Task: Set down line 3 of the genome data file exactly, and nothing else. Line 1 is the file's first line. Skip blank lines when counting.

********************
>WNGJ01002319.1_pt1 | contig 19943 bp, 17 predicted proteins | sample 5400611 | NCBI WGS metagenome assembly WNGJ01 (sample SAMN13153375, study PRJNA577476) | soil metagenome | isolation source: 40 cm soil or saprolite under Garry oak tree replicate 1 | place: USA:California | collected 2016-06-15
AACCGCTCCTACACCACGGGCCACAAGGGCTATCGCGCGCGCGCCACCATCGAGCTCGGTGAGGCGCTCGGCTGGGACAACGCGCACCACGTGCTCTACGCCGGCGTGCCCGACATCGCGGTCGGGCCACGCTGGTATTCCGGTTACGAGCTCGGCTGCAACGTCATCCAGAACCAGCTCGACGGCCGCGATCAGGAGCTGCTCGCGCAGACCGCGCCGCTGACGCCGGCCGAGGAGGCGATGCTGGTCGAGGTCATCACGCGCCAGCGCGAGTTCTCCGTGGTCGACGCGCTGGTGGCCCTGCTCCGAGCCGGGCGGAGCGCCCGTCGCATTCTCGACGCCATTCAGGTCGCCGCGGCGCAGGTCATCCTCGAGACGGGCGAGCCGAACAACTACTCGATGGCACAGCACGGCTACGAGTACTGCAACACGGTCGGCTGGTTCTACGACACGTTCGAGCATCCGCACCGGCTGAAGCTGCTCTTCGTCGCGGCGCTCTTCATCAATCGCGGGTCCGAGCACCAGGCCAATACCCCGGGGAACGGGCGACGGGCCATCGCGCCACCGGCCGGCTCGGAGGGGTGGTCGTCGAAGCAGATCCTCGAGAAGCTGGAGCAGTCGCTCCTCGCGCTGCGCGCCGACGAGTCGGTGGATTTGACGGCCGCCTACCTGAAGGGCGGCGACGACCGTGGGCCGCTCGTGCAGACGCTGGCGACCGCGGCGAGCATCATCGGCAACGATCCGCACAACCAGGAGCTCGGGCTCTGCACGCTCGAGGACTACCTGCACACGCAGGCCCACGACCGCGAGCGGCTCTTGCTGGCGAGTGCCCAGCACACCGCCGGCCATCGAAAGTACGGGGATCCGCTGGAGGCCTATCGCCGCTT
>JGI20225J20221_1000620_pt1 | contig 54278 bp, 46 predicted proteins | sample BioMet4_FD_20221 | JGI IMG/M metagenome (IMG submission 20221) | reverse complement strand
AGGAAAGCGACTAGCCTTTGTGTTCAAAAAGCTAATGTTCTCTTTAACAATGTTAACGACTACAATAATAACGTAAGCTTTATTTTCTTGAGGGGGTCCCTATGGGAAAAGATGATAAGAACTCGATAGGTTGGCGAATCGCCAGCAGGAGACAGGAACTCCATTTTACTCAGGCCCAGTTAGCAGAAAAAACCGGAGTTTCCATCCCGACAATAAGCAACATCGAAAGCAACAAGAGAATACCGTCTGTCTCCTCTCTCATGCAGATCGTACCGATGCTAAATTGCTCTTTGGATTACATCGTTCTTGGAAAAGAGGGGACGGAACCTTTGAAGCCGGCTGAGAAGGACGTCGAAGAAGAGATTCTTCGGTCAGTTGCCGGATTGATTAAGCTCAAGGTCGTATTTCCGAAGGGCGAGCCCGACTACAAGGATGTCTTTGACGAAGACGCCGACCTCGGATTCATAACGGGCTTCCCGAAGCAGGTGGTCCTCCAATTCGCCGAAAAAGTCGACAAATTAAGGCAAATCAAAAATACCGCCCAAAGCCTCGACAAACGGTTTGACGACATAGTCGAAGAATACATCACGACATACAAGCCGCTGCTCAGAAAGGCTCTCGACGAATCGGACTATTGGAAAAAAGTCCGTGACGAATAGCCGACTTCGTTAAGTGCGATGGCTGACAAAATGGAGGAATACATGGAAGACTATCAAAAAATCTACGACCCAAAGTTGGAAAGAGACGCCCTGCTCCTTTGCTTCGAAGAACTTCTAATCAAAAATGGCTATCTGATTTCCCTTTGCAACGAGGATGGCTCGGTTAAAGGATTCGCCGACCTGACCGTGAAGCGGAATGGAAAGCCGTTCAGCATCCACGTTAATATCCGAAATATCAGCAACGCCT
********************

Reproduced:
>JGI20225J20221_1000620_pt1 | contig 54278 bp, 46 predicted proteins | sample BioMet4_FD_20221 | JGI IMG/M metagenome (IMG submission 20221) | reverse complement strand